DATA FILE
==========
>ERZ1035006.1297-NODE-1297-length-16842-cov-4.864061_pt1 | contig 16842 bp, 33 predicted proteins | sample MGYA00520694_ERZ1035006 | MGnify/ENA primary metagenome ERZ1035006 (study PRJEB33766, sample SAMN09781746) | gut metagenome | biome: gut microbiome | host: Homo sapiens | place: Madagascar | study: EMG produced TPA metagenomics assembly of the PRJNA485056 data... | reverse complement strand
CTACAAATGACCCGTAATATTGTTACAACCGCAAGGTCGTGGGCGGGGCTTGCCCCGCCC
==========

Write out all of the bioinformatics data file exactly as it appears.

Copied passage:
>ERZ1035006.1297-NODE-1297-length-16842-cov-4.864061_pt1 | contig 16842 bp, 33 predicted proteins | sample MGYA00520694_ERZ1035006 | MGnify/ENA primary metagenome ERZ1035006 (study PRJEB33766, sample SAMN09781746) | gut metagenome | biome: gut microbiome | host: Homo sapiens | place: Madagascar | study: EMG produced TPA metagenomics assembly of the PRJNA485056 data... | reverse complement strand
CTACAAATGACCCGTAATATTGTTACAACCGCAAGGTCGTGGGCGGGGCTTGCCCCGCCC